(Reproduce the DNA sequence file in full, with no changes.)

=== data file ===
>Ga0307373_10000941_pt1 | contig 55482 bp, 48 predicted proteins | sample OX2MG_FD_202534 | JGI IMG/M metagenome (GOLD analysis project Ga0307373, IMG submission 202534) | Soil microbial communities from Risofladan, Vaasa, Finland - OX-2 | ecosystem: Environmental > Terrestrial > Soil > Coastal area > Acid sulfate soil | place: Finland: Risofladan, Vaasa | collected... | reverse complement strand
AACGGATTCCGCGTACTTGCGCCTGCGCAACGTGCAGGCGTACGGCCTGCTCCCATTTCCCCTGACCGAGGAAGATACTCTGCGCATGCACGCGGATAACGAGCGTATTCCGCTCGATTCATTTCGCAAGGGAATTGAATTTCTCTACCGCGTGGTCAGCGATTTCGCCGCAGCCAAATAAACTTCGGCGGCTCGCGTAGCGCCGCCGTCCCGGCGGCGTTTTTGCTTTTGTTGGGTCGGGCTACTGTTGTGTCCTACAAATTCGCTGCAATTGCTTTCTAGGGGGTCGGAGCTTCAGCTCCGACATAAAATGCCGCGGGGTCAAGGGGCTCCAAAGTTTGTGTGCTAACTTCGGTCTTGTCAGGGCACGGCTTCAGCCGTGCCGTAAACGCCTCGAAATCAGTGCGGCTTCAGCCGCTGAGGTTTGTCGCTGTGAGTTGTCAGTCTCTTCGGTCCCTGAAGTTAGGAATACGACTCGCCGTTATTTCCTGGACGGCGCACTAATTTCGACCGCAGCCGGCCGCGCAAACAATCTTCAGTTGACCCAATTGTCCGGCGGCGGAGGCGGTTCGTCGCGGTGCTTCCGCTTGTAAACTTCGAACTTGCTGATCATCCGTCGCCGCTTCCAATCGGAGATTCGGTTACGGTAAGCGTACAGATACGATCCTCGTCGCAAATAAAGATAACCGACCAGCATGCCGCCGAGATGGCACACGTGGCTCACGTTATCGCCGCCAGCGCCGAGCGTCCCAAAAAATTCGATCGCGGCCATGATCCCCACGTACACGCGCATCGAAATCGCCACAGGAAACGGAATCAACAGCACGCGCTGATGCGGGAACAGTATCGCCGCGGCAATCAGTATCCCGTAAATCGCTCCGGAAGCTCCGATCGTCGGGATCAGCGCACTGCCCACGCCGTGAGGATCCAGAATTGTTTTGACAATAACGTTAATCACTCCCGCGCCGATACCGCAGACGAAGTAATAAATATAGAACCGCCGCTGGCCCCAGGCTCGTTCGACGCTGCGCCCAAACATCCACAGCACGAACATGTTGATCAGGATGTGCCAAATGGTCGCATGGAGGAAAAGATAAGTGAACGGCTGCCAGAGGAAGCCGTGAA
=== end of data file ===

>Ga0307373_10000941_pt1 | contig 55482 bp, 48 predicted proteins | sample OX2MG_FD_202534 | JGI IMG/M metagenome (GOLD analysis project Ga0307373, IMG submission 202534) | Soil microbial communities from Risofladan, Vaasa, Finland - OX-2 | ecosystem: Environmental > Terrestrial > Soil > Coastal area > Acid sulfate soil | place: Finland: Risofladan, Vaasa | collected... | reverse complement strand
AACGGATTCCGCGTACTTGCGCCTGCGCAACGTGCAGGCGTACGGCCTGCTCCCATTTCCCCTGACCGAGGAAGATACTCTGCGCATGCACGCGGATAACGAGCGTATTCCGCTCGATTCATTTCGCAAGGGAATTGAATTTCTCTACCGCGTGGTCAGCGATTTCGCCGCAGCCAAATAAACTTCGGCGGCTCGCGTAGCGCCGCCGTCCCGGCGGCGTTTTTGCTTTTGTTGGGTCGGGCTACTGTTGTGTCCTACAAATTCGCTGCAATTGCTTTCTAGGGGGTCGGAGCTTCAGCTCCGACATAAAATGCCGCGGGGTCAAGGGGCTCCAAAGTTTGTGTGCTAACTTCGGTCTTGTCAGGGCACGGCTTCAGCCGTGCCGTAAACGCCTCGAAATCAGTGCGGCTTCAGCCGCTGAGGTTTGTCGCTGTGAGTTGTCAGTCTCTTCGGTCCCTGAAGTTAGGAATACGACTCGCCGTTATTTCCTGGACGGCGCACTAATTTCGACCGCAGCCGGCCGCGCAAACAATCTTCAGTTGACCCAATTGTCCGGCGGCGGAGGCGGTTCGTCGCGGTGCTTCCGCTTGTAAACTTCGAACTTGCTGATCATCCGTCGCCGCTTCCAATCGGAGATTCGGTTACGGTAAGCGTACAGATACGATCCTCGTCGCAAATAAAGATAACCGACCAGCATGCCGCCGAGATGGCACACGTGGCTCACGTTATCGCCGCCAGCGCCGAGCGTCCCAAAAAATTCGATCGCGGCCATGATCCCCACGTACACGCGCATCGAAATCGCCACAGGAAACGGAATCAACAGCACGCGCTGATGCGGGAACAGTATCGCCGCGGCAATCAGTATCCCGTAAATCGCTCCGGAAGCTCCGATCGTCGGGATCAGCGCACTGCCCACGCCGTGAGGATCCAGAATTGTTTTGACAATAACGTTAATCACTCCCGCGCCGATACCGCAGACGAAGTAATAAATATAGAACCGCCGCTGGCCCCAGGCTCGTTCGACGCTGCGCCCAAACATCCACAGCACGAACATGTTGATCAGGATGTGCCAAATGGTCGCATGGAGGAAAAGATAAGTGAACGGCTGCCAGAGGAAGCCGTGAA